One in Five Investors Say Fund Scandal has Cost Them Money

September 14, 2004 ( - The mutual fund trading scandal has apparently exacted a toll on the investing public's confidence in the industry, according to a new survey.

A Dalbar survey found that one in five investors believe they lost money when mutual fund companies engaged in inappropriate behavior such as allowing special clients to market time or late trade their funds. Also in the August 2004 survey, 13% said they would cut back or cut out their reliance on mutual funds as investing tools and just 13% said they have already made investment changes as a result of the scandal.

But there were bright spots in the survey showing that investors are apparently able to distinguish between the behavior of the various fund company players. For example, on of a 100-point scale, The Vanguard Group garnered the most votes of confidence for its ability to attract new investors at 77.6 with Fidelity Investments just behind at 76.6.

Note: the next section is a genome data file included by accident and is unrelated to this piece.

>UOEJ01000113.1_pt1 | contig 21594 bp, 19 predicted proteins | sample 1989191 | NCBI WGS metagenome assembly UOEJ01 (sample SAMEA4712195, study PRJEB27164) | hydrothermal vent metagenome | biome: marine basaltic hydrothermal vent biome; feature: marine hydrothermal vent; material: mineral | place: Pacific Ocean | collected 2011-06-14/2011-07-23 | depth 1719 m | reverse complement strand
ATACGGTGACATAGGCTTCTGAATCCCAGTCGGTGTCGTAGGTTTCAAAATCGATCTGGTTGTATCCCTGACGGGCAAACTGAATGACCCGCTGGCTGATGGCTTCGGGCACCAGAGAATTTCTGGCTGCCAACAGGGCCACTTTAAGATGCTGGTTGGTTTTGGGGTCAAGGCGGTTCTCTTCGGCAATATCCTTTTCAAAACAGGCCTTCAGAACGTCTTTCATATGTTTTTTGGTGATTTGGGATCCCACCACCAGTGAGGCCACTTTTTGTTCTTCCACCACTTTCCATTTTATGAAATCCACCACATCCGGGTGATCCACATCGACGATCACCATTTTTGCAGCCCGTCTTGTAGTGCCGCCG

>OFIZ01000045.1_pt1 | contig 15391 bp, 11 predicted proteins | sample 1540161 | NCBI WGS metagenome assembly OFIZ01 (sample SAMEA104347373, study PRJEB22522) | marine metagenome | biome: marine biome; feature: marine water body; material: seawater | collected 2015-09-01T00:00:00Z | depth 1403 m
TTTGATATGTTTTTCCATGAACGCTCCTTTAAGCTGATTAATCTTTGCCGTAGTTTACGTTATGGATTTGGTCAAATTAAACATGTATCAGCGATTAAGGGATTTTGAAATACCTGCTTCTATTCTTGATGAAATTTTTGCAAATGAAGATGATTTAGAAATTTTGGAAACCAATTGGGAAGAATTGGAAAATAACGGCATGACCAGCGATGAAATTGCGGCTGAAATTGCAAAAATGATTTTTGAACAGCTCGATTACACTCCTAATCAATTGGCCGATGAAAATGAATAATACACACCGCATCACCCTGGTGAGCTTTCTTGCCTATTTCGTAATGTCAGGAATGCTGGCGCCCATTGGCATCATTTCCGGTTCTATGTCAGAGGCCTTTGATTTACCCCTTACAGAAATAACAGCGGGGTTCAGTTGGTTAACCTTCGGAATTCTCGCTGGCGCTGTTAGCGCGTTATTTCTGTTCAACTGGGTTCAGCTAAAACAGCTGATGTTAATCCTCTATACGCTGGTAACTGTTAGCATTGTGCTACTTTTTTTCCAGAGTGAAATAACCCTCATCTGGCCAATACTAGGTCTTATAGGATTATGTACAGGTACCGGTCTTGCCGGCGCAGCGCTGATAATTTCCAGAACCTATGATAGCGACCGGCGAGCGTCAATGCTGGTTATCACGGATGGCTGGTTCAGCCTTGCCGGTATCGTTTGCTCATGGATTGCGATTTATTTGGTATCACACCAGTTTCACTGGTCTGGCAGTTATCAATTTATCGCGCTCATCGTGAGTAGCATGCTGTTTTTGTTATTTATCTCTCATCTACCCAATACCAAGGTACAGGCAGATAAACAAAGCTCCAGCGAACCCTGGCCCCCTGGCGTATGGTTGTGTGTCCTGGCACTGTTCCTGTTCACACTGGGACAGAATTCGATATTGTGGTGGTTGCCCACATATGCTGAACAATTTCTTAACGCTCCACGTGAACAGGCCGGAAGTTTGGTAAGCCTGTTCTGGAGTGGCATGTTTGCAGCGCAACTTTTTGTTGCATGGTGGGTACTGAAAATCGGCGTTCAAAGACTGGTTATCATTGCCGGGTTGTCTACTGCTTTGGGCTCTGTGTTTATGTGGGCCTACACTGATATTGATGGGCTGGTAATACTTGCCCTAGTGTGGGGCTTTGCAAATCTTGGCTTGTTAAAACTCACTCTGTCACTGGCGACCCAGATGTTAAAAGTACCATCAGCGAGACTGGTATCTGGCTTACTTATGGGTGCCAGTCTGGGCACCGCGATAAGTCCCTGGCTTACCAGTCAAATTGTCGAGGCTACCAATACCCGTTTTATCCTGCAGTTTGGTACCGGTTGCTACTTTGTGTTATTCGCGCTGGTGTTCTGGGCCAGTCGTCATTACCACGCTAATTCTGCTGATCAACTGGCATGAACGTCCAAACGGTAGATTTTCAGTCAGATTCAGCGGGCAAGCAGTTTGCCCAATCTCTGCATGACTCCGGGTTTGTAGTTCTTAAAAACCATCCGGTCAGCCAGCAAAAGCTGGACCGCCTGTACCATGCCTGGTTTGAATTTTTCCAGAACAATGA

Rounding out the top five highest ranked fund companies for new investors were:

  • American Funds (75.5)
  • Franklin-Templeton (74.6)
  • HartfordMutual Funds (73.6).

While rating fund firms’ ability to hang onto existing shareholders, respondents specified their top five picks as:

  • TIAA-CREF (86.7)
  • JP Morgan / American Century (85.7)
  • Franklin-Templeton (82.6)
  • HartfordMutual Funds (82.6)
  • American Funds (82.4).

When negotiating their way through the rubble left by the scandal, it apparently helps to have a financial advisor on hand. Investors with advisors had a confidence level of 72.6 while those doing it alone had a 63.2 confidence level, according to the Dalbar survey.

In any event, the scandal apparently hasn’t prompted a big change in investors’ knowledge level about the fund industry. Nearly seven in 10 said they aren’t fund knowledgeable, while three quarters said they were clueless when it came to naming a fund company sucked into the scandal. Fewer than 50% said they intend to learn more about fund investing.

Finally, if they were going to star their own education campaign, four in 10 respondents said they were use a fund’s annual report, a third would rely on the media, 16% said they would use analyses from a financial advisor and about a quarter would head straight for a fund’s prospectus.

The survey summary is at .